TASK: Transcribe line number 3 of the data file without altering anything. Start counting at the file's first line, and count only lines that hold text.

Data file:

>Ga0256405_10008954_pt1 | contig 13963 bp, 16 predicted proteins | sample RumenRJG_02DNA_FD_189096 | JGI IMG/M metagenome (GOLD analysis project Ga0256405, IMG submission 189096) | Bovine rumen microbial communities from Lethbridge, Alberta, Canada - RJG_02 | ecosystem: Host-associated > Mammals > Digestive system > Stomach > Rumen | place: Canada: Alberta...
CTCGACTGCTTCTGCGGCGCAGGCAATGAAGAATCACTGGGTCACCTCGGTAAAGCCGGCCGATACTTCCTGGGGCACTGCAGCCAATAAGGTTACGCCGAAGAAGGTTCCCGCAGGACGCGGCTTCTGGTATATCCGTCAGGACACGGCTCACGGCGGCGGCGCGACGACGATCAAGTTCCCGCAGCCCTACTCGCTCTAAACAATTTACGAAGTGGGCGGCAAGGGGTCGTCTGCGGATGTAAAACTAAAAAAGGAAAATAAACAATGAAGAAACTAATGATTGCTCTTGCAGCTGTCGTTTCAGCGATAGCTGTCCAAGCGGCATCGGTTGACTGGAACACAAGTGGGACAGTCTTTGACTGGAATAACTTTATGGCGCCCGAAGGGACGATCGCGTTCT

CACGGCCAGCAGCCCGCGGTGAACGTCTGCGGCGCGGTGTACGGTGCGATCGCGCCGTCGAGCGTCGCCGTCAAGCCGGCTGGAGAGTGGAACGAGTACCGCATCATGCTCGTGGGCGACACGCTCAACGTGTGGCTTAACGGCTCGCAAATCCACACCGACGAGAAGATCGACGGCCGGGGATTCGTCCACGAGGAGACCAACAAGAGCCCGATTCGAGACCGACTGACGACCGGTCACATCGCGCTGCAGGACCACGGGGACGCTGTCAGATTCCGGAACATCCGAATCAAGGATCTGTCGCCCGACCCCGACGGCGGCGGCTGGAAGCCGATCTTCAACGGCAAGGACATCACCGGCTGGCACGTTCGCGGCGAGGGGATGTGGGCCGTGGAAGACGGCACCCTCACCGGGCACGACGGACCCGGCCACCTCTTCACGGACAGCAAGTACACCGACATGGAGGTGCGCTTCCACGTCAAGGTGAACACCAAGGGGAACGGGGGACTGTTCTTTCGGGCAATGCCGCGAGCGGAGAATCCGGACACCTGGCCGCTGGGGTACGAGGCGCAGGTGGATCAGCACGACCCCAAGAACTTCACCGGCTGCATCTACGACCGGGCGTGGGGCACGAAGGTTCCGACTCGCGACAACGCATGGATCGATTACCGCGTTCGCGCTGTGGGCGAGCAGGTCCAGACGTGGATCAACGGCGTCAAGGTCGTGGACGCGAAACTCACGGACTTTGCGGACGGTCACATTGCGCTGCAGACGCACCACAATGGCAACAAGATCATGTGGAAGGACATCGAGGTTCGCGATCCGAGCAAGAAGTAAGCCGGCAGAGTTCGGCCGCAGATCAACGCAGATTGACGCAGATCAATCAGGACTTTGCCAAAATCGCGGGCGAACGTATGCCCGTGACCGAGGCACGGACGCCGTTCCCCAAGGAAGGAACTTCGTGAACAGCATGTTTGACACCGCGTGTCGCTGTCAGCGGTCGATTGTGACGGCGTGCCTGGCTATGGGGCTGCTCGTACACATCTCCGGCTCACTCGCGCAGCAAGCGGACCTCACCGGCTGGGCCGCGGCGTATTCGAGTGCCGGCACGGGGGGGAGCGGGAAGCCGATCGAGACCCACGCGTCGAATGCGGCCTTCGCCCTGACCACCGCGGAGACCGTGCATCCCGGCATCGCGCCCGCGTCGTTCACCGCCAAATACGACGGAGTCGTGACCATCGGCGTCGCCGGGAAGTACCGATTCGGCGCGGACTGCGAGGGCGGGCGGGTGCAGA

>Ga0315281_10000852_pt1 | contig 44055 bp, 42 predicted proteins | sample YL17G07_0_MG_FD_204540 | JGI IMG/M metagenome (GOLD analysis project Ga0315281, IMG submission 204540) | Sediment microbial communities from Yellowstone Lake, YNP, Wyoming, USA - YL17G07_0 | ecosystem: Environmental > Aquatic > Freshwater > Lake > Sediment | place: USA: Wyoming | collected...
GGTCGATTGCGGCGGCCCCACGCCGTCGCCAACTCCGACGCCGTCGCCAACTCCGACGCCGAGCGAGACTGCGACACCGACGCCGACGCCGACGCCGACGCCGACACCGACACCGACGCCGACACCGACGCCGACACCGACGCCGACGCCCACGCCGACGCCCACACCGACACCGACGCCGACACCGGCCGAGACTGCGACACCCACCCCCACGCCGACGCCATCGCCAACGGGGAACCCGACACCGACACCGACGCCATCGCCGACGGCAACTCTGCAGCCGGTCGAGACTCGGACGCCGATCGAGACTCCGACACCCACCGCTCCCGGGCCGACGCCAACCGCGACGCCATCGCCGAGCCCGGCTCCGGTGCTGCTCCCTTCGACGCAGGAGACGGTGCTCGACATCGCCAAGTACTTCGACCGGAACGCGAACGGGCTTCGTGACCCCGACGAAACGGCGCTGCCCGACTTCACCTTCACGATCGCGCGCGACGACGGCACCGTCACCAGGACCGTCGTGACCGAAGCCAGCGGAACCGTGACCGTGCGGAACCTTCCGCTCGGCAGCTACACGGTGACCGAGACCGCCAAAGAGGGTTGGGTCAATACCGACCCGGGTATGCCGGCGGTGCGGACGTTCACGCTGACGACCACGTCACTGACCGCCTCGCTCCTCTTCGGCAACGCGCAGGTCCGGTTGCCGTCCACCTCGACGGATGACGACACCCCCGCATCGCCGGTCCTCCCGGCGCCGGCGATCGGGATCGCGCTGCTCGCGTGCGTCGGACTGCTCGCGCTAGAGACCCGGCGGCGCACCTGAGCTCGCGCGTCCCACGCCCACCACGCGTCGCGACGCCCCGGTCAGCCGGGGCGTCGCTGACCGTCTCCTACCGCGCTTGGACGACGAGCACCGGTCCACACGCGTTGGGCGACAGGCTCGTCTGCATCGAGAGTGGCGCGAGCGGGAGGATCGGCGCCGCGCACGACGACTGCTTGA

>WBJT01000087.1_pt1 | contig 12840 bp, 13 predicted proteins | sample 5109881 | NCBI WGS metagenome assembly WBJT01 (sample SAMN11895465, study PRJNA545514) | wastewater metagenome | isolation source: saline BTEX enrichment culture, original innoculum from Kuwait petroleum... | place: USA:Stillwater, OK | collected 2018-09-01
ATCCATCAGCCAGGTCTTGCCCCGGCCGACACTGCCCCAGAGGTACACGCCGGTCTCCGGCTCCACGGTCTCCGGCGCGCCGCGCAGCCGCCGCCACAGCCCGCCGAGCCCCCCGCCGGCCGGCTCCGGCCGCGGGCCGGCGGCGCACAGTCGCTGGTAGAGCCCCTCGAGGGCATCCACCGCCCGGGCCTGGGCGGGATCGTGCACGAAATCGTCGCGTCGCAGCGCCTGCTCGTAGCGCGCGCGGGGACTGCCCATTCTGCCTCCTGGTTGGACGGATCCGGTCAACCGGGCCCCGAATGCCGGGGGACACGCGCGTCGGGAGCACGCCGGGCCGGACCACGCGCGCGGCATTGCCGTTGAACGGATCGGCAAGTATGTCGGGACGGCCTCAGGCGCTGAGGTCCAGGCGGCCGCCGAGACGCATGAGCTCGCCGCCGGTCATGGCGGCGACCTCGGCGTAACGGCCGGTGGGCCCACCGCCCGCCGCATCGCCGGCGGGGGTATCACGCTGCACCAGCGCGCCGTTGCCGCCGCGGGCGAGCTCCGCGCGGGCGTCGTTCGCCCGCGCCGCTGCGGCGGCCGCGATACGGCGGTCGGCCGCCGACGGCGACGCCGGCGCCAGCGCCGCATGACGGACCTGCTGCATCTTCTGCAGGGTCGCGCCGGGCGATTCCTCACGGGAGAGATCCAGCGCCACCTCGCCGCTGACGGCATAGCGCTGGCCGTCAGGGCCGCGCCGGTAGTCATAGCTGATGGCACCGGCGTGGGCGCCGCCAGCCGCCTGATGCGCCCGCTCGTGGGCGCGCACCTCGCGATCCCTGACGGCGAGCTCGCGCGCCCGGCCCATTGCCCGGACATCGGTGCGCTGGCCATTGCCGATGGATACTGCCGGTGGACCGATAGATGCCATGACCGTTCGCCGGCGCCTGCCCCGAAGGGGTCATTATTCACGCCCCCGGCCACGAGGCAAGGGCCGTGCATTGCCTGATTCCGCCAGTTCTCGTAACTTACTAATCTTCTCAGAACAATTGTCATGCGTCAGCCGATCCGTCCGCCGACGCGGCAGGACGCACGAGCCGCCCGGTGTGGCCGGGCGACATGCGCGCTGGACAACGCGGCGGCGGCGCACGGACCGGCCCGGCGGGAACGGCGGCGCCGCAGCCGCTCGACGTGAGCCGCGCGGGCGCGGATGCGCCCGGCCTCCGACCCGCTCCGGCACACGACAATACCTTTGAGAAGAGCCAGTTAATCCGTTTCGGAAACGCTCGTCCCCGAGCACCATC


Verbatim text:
CACGGCCAGCAGCCCGCGGTGAACGTCTGCGGCGCGGTGTACGGTGCGATCGCGCCGTCGAGCGTCGCCGTCAAGCCGGCTGGAGAGTGGAACGAGTACCGCATCATGCTCGTGGGCGACACGCTCAACGTGTGGCTTAACGGCTCGCAAATCCACACCGACGAGAAGATCGACGGCCGGGGATTCGTCCACGAGGAGACCAACAAGAGCCCGATTCGAGACCGACTGACGACCGGTCACATCGCGCTGCAGGACCACGGGGACGCTGTCAGATTCCGGAACATCCGAATCAAGGATCTGTCGCCCGACCCCGACGGCGGCGGCTGGAAGCCGATCTTCAACGGCAAGGACATCACCGGCTGGCACGTTCGCGGCGAGGGGATGTGGGCCGTGGAAGACGGCACCCTCACCGGGCACGACGGACCCGGCCACCTCTTCACGGACAGCAAGTACACCGACATGGAGGTGCGCTTCCACGTCAAGGTGAACACCAAGGGGAACGGGGGACTGTTCTTTCGGGCAATGCCGCGAGCGGAGAATCCGGACACCTGGCCGCTGGGGTACGAGGCGCAGGTGGATCAGCACGACCCCAAGAACTTCACCGGCTGCATCTACGACCGGGCGTGGGGCACGAAGGTTCCGACTCGCGACAACGCATGGATCGATTACCGCGTTCGCGCTGTGGGCGAGCAGGTCCAGACGTGGATCAACGGCGTCAAGGTCGTGGACGCGAAACTCACGGACTTTGCGGACGGTCACATTGCGCTGCAGACGCACCACAATGGCAACAAGATCATGTGGAAGGACATCGAGGTTCGCGATCCGAGCAAGAAGTAAGCCGGCAGAGTTCGGCCGCAGATCAACGCAGATTGACGCAGATCAATCAGGACTTTGCCAAAATCGCGGGCGAACGTATGCCCGTGACCGAGGCACGGACGCCGTTCCCCAAGGAAGGAACTTCGTGAACAGCATGTTTGACACCGCGTGTCGCTGTCAGCGGTCGATTGTGACGGCGTGCCTGGCTATGGGGCTGCTCGTACACATCTCCGGCTCACTCGCGCAGCAAGCGGACCTCACCGGCTGGGCCGCGGCGTATTCGAGTGCCGGCACGGGGGGGAGCGGGAAGCCGATCGAGACCCACGCGTCGAATGCGGCCTTCGCCCTGACCACCGCGGAGACCGTGCATCCCGGCATCGCGCCCGCGTCGTTCACCGCCAAATACGACGGAGTCGTGACCATCGGCGTCGCCGGGAAGTACCGATTCGGCGCGGACTGCGAGGGCGGGCGGGTGCAGA